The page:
Sounding off on high art, low appetite and the power of memory

This episode of Well Read Wednesday is my first non-fiction selection in the series. To think of this book as a typical non-fiction read however would be to do it a massive injustice. For all lovers of books, essays, literature and above all of words, Wordy is a genuine treasure trove. Sir Simon Schama is a true renaissance man who has chosen fifty essays, mostly from his weekly articles in the Financial Times, covering a broad palette of colourful content.

I like to think that my command of the English language is quite good and that my personal lexicon allows me to find words for most occasions. With Wordy however, I challenge anyone to tumble far into its pages without firing up their preferred online dictionary. Every page is a logophiles paradise and yet Schama has a rhythmic, if rambunctious style which carries us along from one wordy nugget to the next.

Maybe I should let him tell us about the book before I get too carried away by this perambulating polymath:

Wordy is about the intoxication of writing; my sense of playful versatility; different voices for different matters: the polemical voice for political columns; the sharp-eyed descriptive take for profiles; poetic precision in grappling with the hard task of translating art into words; lyrical recall for memory pieces. And informing everything a rich sense of the human comedy and the ways it plays through historical time.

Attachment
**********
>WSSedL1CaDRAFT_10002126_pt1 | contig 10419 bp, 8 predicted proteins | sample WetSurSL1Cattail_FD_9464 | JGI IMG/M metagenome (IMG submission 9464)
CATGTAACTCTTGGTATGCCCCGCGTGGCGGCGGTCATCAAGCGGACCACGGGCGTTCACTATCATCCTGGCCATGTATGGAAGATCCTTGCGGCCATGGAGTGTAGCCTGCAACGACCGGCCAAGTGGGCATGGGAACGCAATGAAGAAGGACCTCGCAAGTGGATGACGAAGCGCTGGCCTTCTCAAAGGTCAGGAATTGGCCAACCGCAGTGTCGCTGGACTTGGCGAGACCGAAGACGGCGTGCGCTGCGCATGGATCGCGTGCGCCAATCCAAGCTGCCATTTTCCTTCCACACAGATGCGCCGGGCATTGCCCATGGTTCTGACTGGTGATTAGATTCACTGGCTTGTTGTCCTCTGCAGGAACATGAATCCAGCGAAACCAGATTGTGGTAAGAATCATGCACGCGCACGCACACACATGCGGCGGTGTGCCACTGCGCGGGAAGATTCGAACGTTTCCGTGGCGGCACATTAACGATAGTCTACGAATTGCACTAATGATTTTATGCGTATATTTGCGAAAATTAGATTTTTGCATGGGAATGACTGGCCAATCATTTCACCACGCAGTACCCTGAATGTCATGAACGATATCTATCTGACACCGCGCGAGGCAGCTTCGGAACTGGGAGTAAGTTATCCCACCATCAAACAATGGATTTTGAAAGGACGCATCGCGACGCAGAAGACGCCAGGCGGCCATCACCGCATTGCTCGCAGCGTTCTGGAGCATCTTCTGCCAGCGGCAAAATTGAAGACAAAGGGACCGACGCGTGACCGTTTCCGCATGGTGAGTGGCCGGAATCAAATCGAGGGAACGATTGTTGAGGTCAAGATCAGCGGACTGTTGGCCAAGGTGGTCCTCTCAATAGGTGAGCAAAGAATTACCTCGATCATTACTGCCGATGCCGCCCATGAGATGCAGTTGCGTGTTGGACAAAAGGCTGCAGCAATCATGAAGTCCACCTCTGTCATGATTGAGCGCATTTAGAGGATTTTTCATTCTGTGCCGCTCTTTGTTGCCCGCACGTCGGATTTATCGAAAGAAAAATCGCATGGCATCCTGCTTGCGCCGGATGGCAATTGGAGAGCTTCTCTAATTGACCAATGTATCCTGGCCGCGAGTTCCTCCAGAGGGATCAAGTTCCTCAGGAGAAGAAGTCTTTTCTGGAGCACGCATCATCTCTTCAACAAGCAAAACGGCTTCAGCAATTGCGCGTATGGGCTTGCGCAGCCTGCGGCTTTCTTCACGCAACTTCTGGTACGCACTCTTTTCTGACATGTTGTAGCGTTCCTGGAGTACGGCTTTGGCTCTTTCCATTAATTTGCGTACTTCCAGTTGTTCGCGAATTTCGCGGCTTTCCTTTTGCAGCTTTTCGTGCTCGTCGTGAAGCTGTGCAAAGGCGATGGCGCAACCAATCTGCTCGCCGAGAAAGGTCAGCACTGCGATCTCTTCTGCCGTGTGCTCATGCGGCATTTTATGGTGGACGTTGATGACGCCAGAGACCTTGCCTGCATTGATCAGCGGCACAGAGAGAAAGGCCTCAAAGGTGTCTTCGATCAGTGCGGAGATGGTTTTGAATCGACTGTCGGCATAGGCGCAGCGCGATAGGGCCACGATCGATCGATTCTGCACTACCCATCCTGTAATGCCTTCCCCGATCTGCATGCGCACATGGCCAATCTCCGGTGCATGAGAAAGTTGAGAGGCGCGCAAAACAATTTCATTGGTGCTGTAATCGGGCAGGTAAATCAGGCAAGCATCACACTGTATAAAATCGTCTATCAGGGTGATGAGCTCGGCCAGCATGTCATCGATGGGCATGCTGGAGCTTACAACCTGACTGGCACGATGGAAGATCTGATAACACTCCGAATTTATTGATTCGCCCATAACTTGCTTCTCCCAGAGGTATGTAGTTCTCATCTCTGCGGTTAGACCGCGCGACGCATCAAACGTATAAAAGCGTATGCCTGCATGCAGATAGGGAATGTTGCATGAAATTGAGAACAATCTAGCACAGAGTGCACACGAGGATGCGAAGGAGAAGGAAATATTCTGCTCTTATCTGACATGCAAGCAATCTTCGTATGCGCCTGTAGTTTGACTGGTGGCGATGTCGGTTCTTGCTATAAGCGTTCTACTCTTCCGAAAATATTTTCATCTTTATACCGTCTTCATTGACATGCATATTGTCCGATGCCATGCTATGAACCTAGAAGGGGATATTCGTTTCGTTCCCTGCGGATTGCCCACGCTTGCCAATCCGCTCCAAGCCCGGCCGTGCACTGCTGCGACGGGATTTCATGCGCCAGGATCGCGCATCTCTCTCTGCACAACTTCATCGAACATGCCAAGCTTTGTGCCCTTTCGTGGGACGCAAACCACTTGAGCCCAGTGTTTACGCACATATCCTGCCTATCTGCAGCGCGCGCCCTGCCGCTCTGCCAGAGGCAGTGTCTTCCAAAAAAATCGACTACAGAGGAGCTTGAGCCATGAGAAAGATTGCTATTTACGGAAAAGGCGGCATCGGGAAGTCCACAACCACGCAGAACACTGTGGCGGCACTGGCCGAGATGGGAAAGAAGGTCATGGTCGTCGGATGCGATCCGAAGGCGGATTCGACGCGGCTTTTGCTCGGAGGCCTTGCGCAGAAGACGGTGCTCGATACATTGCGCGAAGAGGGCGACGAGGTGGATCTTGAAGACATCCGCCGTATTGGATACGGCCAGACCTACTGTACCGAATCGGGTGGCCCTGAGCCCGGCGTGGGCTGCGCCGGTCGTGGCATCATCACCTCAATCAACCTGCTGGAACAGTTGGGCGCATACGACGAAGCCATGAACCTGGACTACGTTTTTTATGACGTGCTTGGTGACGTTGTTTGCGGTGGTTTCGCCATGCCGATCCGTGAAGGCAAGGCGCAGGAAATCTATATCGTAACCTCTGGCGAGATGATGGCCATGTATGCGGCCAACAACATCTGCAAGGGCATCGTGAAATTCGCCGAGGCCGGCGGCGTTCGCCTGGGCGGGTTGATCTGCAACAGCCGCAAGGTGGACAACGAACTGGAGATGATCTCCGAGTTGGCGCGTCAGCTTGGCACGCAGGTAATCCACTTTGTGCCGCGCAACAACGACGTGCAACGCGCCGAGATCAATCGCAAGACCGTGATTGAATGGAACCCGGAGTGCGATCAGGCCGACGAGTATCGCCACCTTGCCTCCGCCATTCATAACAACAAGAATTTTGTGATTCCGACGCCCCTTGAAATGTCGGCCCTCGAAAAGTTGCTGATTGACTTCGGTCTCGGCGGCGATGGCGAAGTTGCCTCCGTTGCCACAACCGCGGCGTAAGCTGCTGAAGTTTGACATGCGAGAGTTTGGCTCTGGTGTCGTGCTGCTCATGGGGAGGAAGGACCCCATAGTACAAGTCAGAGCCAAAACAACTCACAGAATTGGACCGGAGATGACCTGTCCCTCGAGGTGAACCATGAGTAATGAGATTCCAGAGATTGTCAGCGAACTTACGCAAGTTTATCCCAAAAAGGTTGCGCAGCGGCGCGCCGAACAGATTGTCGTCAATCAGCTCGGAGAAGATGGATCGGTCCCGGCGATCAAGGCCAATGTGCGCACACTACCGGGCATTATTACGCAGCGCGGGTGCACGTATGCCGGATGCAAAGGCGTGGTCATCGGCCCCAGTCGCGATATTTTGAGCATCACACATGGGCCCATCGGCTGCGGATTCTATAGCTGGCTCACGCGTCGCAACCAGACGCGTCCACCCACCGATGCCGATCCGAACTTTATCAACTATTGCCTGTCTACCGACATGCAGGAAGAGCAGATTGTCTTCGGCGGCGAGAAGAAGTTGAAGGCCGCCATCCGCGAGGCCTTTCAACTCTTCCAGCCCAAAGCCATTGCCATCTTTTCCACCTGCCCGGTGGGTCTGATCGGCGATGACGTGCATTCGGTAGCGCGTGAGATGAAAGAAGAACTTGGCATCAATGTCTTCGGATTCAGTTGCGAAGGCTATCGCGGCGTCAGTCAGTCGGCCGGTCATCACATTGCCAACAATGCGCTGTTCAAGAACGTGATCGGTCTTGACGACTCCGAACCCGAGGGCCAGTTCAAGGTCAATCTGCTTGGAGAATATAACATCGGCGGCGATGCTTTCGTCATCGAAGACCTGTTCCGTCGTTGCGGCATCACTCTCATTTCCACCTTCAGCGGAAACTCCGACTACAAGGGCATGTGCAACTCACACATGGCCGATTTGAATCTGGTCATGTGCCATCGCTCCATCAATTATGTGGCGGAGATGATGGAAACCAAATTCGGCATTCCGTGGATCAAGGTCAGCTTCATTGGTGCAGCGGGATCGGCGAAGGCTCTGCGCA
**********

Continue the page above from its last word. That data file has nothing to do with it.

It’s also a reflection on writers who have been shamelessly gloried in verbal abundance; the performing tumble of language – those who have especially inspired me – Dickens and Melville; Joyce and Marquez.

In May of this year I made a long overdue pilgrimage to Hay-on-Wye for the annual literary festival. I was there to support Prof. Mary Beard, who was recording a live episode of BBC Two’s wonderful Front Row Late panel show. The illustrious panel included Simon Schama and a regular on the show, the historian and TV presenter David Olusoga. These three had, not long ago, delivered the extraordinary Civilisations reboot series where Schama had written and presented five of the nine episodes. I had also recently been both informed and moved by his extraordinary documentary series The Story of the Jews. Following the recording I was lucky enough to spend some time with these charming people and of course I couldn’t resist getting the great man to sign my freshly purchased copy of Wordy.

Simon Schama is indeed a polymath, equally at home writing about art, literature, politics or history. He is an art historian, social commentator, academic historian, teacher, journalist and as a columnist he writes for many of the world’s leading newspapers, magazines and periodicals. Whatever the subject, this collection of essays is incisive and thought provoking whilst always being witty and wonderfully eloquent.

One section of the book which took me by surprise was the final group of six essays on the subject of food. Is there no end to this man’s interests?

Thankfully the whole collection is divided into manageable sections, otherwise I fear there is a very real danger that the reader could be drawn into a “just one more page.” scenario which could have you drowning in an ocean of wordiness! It is a great book to visit and revisit. I will certainly return to some parts of it again. In the meanwhile I am left with the feeling that I have been duped by a very clever irony. The author’s theme throughout the book seems to be a march against a hyped up, high brow notion of art, literature and of course, words. To use his own words they are  “….not so much dithyrambically wordy as just prolix.” Of course what he actually achieves is a wonderful celebration of those very same things in his uniquely eloquent and wordy style.